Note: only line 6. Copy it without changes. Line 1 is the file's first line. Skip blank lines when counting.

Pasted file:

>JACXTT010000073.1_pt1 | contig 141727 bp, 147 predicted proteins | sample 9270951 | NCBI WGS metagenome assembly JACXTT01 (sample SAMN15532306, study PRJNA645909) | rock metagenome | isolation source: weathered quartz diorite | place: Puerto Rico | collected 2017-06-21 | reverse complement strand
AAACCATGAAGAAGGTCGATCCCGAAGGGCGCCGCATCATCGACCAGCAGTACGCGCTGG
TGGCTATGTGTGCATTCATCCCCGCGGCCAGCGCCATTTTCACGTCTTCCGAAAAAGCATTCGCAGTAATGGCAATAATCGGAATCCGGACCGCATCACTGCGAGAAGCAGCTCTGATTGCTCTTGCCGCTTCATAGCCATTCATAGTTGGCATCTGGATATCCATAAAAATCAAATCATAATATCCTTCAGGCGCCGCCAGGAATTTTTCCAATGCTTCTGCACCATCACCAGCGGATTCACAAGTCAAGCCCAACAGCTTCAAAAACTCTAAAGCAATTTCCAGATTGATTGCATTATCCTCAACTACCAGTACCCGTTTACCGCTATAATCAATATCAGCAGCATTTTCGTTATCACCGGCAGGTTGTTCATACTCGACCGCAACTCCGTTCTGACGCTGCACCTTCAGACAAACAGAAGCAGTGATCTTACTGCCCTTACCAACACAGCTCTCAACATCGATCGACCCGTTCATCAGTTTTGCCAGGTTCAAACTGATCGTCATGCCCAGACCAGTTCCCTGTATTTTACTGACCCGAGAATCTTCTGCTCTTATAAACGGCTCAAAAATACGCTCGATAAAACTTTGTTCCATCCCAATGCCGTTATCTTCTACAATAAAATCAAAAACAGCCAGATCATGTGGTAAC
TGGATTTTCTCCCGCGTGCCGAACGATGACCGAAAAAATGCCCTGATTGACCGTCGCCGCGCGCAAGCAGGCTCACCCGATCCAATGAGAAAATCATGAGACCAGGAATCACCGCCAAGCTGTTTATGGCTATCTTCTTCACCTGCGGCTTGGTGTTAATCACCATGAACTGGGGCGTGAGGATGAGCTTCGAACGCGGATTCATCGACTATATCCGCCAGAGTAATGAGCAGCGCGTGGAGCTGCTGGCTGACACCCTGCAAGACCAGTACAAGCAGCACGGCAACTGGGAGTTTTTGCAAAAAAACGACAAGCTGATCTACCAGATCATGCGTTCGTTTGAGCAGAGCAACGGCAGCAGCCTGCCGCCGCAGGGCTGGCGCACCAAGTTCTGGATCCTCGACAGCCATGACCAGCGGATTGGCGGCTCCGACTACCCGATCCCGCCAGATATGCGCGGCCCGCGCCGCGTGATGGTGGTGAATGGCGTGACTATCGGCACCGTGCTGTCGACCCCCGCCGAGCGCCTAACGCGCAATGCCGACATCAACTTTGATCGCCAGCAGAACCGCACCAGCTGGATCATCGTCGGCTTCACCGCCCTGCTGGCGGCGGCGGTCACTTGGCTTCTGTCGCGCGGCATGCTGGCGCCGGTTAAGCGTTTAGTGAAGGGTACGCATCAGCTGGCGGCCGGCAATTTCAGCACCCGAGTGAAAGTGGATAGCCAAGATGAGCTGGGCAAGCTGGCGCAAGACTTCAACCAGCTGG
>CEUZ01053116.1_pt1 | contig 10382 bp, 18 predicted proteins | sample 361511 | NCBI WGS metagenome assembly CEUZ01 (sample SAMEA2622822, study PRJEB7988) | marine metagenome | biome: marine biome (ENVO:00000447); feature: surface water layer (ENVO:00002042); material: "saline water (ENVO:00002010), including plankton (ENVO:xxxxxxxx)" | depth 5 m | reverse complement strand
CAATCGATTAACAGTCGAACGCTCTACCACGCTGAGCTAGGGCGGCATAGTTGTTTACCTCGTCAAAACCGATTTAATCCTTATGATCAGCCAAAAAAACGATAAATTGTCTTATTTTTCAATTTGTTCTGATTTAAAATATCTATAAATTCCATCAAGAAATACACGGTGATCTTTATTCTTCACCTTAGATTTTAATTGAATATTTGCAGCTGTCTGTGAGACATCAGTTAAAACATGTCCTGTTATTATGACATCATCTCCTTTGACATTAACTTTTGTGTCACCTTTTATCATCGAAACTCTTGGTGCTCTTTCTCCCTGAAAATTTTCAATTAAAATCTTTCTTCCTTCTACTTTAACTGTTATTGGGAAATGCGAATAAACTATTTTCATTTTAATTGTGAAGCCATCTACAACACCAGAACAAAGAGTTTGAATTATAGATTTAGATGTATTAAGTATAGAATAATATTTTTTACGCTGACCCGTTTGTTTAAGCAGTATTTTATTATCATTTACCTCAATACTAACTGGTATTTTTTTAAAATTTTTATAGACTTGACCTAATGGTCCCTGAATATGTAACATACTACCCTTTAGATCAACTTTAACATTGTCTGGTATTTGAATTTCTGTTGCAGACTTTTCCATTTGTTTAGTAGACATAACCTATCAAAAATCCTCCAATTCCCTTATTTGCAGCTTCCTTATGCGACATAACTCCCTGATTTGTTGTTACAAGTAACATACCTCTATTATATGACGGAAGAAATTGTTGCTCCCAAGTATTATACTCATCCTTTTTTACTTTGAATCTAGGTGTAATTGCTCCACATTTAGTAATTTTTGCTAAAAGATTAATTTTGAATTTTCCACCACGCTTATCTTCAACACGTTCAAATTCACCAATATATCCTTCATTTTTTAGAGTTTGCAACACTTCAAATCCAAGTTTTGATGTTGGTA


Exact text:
CAATCGATTAACAGTCGAACGCTCTACCACGCTGAGCTAGGGCGGCATAGTTGTTTACCTCGTCAAAACCGATTTAATCCTTATGATCAGCCAAAAAAACGATAAATTGTCTTATTTTTCAATTTGTTCTGATTTAAAATATCTATAAATTCCATCAAGAAATACACGGTGATCTTTATTCTTCACCTTAGATTTTAATTGAATATTTGCAGCTGTCTGTGAGACATCAGTTAAAACATGTCCTGTTATTATGACATCATCTCCTTTGACATTAACTTTTGTGTCACCTTTTATCATCGAAACTCTTGGTGCTCTTTCTCCCTGAAAATTTTCAATTAAAATCTTTCTTCCTTCTACTTTAACTGTTATTGGGAAATGCGAATAAACTATTTTCATTTTAATTGTGAAGCCATCTACAACACCAGAACAAAGAGTTTGAATTATAGATTTAGATGTATTAAGTATAGAATAATATTTTTTACGCTGACCCGTTTGTTTAAGCAGTATTTTATTATCATTTACCTCAATACTAACTGGTATTTTTTTAAAATTTTTATAGACTTGACCTAATGGTCCCTGAATATGTAACATACTACCCTTTAGATCAACTTTAACATTGTCTGGTATTTGAATTTCTGTTGCAGACTTTTCCATTTGTTTAGTAGACATAACCTATCAAAAATCCTCCAATTCCCTTATTTGCAGCTTCCTTATGCGACATAACTCCCTGATTTGTTGTTACAAGTAACATACCTCTATTATATGACGGAAGAAATTGTTGCTCCCAAGTATTATACTCATCCTTTTTTACTTTGAATCTAGGTGTAATTGCTCCACATTTAGTAATTTTTGCTAAAAGATTAATTTTGAATTTTCCACCACGCTTATCTTCAACACGTTCAAATTCACCAATATATCCTTCATTTTTTAGAGTTTGCAACACTTCAAATCCAAGTTTTGATGTTGGTA